It was once the Companion Controversy, now it is the Barth Wars; but what is it?

Maybe like me you have grown weary of what was originally called the Companion Controversy, but because of a recent First Things article by Phillip Cary has been relabeled bartharmyuniformas the Barth Wars. This controversy first started (in print anyway) when Bruce McCormack, of Princeton Theological Seminary, published an essay in The Cambridge Companion to Karl Barth entitled: Grace and Being: The role of God’s gracious election in Karl Barth’s theological ontology. In this essay he lays out what he believes Barth intended or should have intended by way of his reformulation of Calvin’s doctrine of election, and how that reformulation implicates Barth’s doctrine of God. At base McCormack believes that Barth in Church Dogmatics IV reverses the usual order of things in regard to a doctrine of God. In other words, McCormack believes that election precedes Trinity, which is inverted from classical metaphysical understanding.

But since I want to communicate McCormack’s thesis as clearly as possible in this post (and thus the point of this post), and since I am currently reading Paul Molnar’s book Faith, Freedom and the Spirit: The Economic Trinity in Barth, Torrance and Contemporary Theology, I thought I would quote someone that Molnar is engaging with in his book. Yes, Molnar does engage with McCormack, but more notably he is responding to (and quite militantly) Ben Myers’ critique of Molnar’s reading of Barth (from Molnar’s earlier book). Myers is in company with McCormack, and as such offers a very clear presentation of the points that distinguish McCormack, himself and others from folks like George Hunsinger, Paul Molnar, D. Stephen Long et al (the other side of the Barth coin who read Barth as if he is more of a “classical” or “metaphysical” theologian). So I thought it would be helpful to share how Myers frames this, and as a result we will have a better understanding about what drives the so called ‘Barth Wars’. Here’s Myers (cited by Molnar):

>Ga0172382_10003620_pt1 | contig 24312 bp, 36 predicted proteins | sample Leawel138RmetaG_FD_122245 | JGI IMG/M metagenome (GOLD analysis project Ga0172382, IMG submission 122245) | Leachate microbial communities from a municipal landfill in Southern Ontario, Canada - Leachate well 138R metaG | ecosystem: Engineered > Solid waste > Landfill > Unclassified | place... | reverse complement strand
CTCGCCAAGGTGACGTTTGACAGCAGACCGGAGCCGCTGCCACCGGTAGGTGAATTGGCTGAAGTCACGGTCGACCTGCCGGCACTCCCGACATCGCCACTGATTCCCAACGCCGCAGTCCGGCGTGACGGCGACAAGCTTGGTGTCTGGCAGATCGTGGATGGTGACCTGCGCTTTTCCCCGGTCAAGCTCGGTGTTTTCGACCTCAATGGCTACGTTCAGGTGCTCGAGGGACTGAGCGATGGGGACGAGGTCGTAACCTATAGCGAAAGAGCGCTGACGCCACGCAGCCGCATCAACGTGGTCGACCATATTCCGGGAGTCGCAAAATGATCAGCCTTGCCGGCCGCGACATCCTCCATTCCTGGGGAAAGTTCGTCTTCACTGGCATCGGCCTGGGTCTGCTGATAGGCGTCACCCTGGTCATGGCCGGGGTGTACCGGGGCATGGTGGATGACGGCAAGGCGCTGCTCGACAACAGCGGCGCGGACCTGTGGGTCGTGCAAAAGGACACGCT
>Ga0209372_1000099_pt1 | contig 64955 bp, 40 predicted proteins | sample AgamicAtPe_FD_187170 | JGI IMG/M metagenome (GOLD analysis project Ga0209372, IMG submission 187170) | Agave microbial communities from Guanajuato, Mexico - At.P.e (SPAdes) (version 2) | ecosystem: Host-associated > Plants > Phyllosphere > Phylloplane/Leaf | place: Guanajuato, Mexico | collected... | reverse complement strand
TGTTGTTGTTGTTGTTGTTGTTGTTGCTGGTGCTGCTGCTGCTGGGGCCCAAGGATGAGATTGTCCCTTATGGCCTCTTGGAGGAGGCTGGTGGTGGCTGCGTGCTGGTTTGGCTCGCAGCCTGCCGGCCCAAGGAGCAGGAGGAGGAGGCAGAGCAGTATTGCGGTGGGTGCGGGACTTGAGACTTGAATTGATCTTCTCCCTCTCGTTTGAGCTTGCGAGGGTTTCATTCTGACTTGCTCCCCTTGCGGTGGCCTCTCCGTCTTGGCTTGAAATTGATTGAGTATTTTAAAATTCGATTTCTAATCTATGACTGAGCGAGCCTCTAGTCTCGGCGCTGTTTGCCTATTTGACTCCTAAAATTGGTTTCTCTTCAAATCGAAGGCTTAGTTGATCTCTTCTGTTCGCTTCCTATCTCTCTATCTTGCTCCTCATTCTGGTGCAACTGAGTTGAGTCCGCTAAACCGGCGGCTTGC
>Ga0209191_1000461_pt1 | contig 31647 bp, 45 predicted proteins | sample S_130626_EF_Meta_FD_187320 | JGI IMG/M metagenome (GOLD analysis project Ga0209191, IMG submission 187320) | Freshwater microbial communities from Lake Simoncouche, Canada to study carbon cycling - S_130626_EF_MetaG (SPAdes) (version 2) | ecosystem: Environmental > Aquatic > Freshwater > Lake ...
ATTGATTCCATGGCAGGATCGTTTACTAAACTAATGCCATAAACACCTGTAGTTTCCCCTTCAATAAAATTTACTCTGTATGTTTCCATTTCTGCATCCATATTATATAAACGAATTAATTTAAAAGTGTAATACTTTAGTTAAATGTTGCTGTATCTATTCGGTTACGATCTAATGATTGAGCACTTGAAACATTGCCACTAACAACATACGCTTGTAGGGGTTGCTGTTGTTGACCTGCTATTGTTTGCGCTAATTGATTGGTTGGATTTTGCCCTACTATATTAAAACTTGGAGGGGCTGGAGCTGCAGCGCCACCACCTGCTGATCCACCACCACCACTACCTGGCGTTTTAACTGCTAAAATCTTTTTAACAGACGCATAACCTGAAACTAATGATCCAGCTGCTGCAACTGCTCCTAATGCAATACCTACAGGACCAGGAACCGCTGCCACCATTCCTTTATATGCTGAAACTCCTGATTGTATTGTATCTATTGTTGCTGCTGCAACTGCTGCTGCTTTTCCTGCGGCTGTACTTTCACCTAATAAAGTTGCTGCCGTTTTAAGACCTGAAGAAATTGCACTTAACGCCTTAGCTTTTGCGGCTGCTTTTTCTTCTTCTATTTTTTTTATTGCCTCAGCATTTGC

(1) “The second person of the Trinity is a human being—or rather, the divine-human history enacted in Jesus”; (2) The “logos asarkos … represents … ‘some image of God which we have made for ourselves’”; (3) “from all eternity, there is really no ‘second person of the Trinity’, but only the divine-human history of Jesus of Nazareth”; and finally, (4) “God’s deity is constituted—through God’s own eternal decision—by the way God relates to this particular human being.”[1]